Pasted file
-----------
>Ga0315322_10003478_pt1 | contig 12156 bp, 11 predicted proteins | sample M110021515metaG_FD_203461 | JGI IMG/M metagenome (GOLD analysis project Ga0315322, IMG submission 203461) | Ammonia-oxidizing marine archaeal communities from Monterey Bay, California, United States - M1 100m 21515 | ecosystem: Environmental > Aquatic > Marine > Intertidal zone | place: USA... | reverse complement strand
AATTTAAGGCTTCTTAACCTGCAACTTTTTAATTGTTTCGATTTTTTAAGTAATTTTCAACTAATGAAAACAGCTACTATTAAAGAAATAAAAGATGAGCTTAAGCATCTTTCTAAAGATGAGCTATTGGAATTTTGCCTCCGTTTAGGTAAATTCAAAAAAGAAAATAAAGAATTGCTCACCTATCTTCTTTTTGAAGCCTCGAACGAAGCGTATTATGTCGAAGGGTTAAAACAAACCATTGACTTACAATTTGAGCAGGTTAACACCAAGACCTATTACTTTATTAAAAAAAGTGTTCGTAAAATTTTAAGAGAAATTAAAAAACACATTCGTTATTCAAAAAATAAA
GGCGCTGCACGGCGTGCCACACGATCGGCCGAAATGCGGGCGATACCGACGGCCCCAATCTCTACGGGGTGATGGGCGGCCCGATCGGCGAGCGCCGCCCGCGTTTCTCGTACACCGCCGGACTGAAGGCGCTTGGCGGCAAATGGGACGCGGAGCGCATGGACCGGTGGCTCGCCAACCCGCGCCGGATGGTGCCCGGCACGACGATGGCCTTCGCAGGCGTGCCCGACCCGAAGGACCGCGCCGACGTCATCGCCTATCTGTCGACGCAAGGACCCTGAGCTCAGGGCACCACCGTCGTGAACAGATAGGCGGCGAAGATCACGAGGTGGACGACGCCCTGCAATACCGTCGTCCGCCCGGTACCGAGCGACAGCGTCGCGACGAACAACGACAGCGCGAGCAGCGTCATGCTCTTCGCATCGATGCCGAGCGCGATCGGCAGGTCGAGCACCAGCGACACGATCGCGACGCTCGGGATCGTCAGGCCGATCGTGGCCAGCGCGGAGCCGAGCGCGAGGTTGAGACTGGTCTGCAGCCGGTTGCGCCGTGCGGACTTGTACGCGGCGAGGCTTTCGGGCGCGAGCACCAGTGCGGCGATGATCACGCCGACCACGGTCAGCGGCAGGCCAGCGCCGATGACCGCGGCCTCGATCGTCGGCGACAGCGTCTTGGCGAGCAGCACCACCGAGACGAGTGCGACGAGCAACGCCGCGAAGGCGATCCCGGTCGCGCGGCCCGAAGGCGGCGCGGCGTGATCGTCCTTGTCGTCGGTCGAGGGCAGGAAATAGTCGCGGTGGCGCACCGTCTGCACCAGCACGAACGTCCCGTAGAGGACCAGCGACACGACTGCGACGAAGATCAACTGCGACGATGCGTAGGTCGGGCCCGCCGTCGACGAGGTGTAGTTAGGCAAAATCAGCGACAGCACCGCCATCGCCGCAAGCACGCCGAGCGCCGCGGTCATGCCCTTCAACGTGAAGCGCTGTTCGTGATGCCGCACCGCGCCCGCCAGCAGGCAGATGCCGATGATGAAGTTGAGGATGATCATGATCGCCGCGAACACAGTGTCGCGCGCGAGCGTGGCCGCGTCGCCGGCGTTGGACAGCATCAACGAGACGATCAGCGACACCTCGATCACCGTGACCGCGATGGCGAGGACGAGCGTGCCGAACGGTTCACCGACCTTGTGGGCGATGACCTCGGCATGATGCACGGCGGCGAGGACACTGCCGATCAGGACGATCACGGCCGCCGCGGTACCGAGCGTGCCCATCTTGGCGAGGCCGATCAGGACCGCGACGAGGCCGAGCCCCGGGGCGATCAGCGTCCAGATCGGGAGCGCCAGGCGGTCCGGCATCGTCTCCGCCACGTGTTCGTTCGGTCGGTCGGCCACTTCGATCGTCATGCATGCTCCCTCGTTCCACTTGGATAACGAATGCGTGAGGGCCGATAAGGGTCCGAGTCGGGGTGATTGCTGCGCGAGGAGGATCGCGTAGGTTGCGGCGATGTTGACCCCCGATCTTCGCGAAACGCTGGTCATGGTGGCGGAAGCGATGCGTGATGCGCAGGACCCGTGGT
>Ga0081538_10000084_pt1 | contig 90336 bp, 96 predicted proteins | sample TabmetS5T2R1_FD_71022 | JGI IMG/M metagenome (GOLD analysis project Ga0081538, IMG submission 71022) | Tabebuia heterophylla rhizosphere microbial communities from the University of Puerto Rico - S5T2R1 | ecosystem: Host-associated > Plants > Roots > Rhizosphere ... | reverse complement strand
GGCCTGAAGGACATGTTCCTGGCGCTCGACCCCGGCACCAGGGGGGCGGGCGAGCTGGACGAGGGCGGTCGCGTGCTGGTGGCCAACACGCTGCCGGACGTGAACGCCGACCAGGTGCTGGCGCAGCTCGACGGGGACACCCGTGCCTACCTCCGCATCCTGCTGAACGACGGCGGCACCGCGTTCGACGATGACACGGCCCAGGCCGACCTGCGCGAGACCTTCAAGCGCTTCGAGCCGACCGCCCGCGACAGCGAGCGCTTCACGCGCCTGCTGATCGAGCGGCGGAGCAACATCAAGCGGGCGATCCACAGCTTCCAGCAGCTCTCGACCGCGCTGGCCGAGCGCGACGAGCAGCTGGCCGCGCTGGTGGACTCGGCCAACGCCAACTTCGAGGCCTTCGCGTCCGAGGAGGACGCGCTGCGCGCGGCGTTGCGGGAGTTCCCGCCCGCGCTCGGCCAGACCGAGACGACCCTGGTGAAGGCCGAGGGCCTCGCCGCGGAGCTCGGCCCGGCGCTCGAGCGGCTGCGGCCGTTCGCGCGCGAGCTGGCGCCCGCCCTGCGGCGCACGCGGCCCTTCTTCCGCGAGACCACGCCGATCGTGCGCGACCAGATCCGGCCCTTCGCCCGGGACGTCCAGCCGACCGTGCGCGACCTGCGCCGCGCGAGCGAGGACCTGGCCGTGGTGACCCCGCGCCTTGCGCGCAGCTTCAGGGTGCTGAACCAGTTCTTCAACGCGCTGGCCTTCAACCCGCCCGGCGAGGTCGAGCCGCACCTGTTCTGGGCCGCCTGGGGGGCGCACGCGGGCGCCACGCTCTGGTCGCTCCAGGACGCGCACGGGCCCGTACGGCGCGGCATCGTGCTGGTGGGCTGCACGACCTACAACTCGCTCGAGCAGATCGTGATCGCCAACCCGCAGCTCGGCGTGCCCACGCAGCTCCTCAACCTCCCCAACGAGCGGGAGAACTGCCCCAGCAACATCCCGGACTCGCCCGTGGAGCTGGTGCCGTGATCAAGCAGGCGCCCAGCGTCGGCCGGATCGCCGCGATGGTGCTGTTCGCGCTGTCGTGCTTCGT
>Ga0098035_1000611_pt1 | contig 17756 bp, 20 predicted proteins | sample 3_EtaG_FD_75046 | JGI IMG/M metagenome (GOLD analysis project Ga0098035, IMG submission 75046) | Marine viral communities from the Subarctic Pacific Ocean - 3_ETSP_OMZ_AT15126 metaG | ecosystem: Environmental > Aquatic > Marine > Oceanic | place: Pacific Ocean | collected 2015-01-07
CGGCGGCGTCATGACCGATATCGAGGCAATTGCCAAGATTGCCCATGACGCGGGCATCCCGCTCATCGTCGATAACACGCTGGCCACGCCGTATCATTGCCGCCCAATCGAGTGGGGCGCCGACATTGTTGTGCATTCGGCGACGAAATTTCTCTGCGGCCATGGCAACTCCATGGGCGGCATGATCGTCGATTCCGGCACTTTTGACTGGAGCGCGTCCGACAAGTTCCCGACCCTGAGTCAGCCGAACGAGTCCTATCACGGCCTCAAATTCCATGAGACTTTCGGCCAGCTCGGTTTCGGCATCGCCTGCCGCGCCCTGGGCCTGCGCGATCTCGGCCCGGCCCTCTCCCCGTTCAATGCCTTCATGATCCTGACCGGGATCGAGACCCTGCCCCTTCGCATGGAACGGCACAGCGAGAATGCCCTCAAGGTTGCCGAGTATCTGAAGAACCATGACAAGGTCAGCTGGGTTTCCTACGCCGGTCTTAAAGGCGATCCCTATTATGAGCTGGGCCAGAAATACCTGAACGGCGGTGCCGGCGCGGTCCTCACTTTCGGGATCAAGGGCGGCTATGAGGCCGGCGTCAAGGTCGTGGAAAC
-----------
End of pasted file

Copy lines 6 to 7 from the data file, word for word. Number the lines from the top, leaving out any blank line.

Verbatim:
>Ga0098035_1000611_pt1 | contig 17756 bp, 20 predicted proteins | sample 3_EtaG_FD_75046 | JGI IMG/M metagenome (GOLD analysis project Ga0098035, IMG submission 75046) | Marine viral communities from the Subarctic Pacific Ocean - 3_ETSP_OMZ_AT15126 metaG | ecosystem: Environmental > Aquatic > Marine > Oceanic | place: Pacific Ocean | collected 2015-01-07
CGGCGGCGTCATGACCGATATCGAGGCAATTGCCAAGATTGCCCATGACGCGGGCATCCCGCTCATCGTCGATAACACGCTGGCCACGCCGTATCATTGCCGCCCAATCGAGTGGGGCGCCGACATTGTTGTGCATTCGGCGACGAAATTTCTCTGCGGCCATGGCAACTCCATGGGCGGCATGATCGTCGATTCCGGCACTTTTGACTGGAGCGCGTCCGACAAGTTCCCGACCCTGAGTCAGCCGAACGAGTCCTATCACGGCCTCAAATTCCATGAGACTTTCGGCCAGCTCGGTTTCGGCATCGCCTGCCGCGCCCTGGGCCTGCGCGATCTCGGCCCGGCCCTCTCCCCGTTCAATGCCTTCATGATCCTGACCGGGATCGAGACCCTGCCCCTTCGCATGGAACGGCACAGCGAGAATGCCCTCAAGGTTGCCGAGTATCTGAAGAACCATGACAAGGTCAGCTGGGTTTCCTACGCCGGTCTTAAAGGCGATCCCTATTATGAGCTGGGCCAGAAATACCTGAACGGCGGTGCCGGCGCGGTCCTCACTTTCGGGATCAAGGGCGGCTATGAGGCCGGCGTCAAGGTCGTGGAAAC